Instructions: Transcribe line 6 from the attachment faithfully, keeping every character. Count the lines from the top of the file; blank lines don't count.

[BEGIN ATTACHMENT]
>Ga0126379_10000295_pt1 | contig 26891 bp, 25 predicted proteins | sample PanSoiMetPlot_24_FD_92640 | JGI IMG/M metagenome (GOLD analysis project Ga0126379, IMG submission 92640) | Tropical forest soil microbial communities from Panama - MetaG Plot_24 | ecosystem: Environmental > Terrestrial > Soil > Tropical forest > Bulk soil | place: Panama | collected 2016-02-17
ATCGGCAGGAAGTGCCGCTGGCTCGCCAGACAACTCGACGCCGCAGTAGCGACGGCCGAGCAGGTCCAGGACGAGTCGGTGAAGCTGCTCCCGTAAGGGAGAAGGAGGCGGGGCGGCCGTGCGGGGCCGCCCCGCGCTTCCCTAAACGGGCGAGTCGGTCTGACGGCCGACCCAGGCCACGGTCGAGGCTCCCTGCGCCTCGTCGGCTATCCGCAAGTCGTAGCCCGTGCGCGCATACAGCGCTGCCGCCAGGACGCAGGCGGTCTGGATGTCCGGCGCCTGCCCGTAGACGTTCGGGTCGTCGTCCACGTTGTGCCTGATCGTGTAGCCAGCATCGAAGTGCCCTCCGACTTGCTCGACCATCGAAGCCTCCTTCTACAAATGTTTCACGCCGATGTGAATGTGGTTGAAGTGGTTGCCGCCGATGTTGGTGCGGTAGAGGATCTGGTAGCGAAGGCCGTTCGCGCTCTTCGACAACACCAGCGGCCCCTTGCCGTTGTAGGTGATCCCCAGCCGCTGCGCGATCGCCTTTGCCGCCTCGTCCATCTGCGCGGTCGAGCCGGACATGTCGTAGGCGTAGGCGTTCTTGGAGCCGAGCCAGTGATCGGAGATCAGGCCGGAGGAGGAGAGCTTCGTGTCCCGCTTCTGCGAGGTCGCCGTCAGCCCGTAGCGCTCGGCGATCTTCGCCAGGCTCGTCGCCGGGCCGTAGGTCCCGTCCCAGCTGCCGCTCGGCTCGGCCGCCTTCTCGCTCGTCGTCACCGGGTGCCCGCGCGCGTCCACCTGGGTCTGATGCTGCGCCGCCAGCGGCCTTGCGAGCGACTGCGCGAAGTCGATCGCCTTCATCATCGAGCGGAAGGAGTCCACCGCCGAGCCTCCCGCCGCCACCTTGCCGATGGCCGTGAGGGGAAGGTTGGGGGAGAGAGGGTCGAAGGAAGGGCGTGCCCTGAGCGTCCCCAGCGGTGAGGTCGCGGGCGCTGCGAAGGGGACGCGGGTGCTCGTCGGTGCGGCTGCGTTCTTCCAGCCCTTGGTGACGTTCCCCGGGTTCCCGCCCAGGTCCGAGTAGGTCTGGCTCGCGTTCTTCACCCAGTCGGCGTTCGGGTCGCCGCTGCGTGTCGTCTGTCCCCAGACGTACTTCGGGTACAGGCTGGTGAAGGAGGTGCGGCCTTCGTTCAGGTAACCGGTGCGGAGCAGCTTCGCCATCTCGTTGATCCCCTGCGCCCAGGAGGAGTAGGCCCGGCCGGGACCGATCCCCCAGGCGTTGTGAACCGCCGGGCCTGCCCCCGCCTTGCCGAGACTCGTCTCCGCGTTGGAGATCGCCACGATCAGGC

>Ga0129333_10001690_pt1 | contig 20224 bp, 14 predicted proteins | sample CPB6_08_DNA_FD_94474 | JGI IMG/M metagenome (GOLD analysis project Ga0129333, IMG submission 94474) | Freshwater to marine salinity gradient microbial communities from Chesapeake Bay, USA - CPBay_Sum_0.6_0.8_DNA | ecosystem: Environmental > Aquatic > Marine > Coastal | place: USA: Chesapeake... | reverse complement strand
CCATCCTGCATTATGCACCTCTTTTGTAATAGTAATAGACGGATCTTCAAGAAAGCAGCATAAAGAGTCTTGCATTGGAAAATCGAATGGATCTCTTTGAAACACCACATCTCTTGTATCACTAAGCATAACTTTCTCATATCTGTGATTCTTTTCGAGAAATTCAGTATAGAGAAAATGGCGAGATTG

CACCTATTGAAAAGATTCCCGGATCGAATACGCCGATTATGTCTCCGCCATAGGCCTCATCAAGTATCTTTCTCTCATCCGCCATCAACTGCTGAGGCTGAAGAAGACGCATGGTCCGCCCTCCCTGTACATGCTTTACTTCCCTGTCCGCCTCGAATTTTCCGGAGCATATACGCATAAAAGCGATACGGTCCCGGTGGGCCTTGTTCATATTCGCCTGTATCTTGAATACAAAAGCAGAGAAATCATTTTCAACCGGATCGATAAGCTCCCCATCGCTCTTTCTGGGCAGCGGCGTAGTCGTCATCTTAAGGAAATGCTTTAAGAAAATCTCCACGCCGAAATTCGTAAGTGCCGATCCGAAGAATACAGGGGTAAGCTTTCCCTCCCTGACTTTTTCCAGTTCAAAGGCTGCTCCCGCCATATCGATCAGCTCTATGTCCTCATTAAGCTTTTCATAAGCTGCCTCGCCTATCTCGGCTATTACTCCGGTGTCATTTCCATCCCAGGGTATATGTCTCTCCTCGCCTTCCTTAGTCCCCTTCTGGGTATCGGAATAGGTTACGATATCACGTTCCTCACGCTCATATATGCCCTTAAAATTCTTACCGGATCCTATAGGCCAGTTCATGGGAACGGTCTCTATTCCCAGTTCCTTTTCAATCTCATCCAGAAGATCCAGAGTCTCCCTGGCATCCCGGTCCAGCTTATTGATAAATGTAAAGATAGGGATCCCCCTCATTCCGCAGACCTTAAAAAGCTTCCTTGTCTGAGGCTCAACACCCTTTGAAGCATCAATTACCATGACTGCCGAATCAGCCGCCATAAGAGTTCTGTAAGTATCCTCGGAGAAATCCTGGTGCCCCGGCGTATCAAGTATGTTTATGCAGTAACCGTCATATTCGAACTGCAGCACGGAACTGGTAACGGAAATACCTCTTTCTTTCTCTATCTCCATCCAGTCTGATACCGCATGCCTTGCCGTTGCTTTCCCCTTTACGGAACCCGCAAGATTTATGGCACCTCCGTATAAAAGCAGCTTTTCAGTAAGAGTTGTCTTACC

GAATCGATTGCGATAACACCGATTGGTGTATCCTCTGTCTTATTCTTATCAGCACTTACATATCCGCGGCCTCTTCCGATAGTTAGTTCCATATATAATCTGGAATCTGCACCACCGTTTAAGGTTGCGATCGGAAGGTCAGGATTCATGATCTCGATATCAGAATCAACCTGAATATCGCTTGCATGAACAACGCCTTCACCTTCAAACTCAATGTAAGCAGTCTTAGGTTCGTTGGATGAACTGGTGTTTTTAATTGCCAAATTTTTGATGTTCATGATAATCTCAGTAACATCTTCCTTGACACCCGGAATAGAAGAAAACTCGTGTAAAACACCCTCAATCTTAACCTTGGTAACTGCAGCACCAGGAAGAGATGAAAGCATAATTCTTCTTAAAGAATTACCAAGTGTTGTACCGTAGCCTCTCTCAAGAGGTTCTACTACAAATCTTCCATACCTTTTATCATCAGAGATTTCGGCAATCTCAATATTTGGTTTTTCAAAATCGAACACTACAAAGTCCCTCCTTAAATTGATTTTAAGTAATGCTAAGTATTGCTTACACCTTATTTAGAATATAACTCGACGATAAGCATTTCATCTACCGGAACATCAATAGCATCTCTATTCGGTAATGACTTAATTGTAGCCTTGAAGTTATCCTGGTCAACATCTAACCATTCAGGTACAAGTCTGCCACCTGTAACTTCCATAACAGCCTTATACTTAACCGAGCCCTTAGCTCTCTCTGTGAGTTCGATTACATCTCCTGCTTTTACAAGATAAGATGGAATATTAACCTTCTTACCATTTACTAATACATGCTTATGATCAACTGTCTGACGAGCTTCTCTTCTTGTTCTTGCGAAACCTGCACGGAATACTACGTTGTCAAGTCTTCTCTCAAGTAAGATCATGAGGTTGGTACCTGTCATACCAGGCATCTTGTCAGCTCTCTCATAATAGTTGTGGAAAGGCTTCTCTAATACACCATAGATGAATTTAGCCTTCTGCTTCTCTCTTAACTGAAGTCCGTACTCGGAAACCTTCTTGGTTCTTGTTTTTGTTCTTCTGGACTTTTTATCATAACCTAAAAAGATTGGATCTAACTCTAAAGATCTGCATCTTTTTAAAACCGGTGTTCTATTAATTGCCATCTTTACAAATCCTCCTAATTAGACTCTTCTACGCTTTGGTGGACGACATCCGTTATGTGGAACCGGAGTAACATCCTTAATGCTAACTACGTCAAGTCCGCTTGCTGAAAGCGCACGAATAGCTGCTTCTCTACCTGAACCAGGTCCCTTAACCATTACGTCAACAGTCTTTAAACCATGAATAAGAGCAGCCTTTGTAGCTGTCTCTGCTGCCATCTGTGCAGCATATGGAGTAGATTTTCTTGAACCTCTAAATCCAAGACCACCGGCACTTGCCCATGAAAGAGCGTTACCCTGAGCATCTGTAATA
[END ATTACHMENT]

GAATCGATTGCGATAACACCGATTGGTGTATCCTCTGTCTTATTCTTATCAGCACTTACATATCCGCGGCCTCTTCCGATAGTTAGTTCCATATATAATCTGGAATCTGCACCACCGTTTAAGGTTGCGATCGGAAGGTCAGGATTCATGATCTCGATATCAGAATCAACCTGAATATCGCTTGCATGAACAACGCCTTCACCTTCAAACTCAATGTAAGCAGTCTTAGGTTCGTTGGATGAACTGGTGTTTTTAATTGCCAAATTTTTGATGTTCATGATAATCTCAGTAACATCTTCCTTGACACCCGGAATAGAAGAAAACTCGTGTAAAACACCCTCAATCTTAACCTTGGTAACTGCAGCACCAGGAAGAGATGAAAGCATAATTCTTCTTAAAGAATTACCAAGTGTTGTACCGTAGCCTCTCTCAAGAGGTTCTACTACAAATCTTCCATACCTTTTATCATCAGAGATTTCGGCAATCTCAATATTTGGTTTTTCAAAATCGAACACTACAAAGTCCCTCCTTAAATTGATTTTAAGTAATGCTAAGTATTGCTTACACCTTATTTAGAATATAACTCGACGATAAGCATTTCATCTACCGGAACATCAATAGCATCTCTATTCGGTAATGACTTAATTGTAGCCTTGAAGTTATCCTGGTCAACATCTAACCATTCAGGTACAAGTCTGCCACCTGTAACTTCCATAACAGCCTTATACTTAACCGAGCCCTTAGCTCTCTCTGTGAGTTCGATTACATCTCCTGCTTTTACAAGATAAGATGGAATATTAACCTTCTTACCATTTACTAATACATGCTTATGATCAACTGTCTGACGAGCTTCTCTTCTTGTTCTTGCGAAACCTGCACGGAATACTACGTTGTCAAGTCTTCTCTCAAGTAAGATCATGAGGTTGGTACCTGTCATACCAGGCATCTTGTCAGCTCTCTCATAATAGTTGTGGAAAGGCTTCTCTAATACACCATAGATGAATTTAGCCTTCTGCTTCTCTCTTAACTGAAGTCCGTACTCGGAAACCTTCTTGGTTCTTGTTTTTGTTCTTCTGGACTTTTTATCATAACCTAAAAAGATTGGATCTAACTCTAAAGATCTGCATCTTTTTAAAACCGGTGTTCTATTAATTGCCATCTTTACAAATCCTCCTAATTAGACTCTTCTACGCTTTGGTGGACGACATCCGTTATGTGGAACCGGAGTAACATCCTTAATGCTAACTACGTCAAGTCCGCTTGCTGAAAGCGCACGAATAGCTGCTTCTCTACCTGAACCAGGTCCCTTAACCATTACGTCAACAGTCTTTAAACCATGAATAAGAGCAGCCTTTGTAGCTGTCTCTGCTGCCATCTGTGCAGCATATGGAGTAGATTTTCTTGAACCTCTAAATCCAAGACCACCGGCACTTGCCCATGAAAGAGCGTTACCCTGAGCATCTGTAATA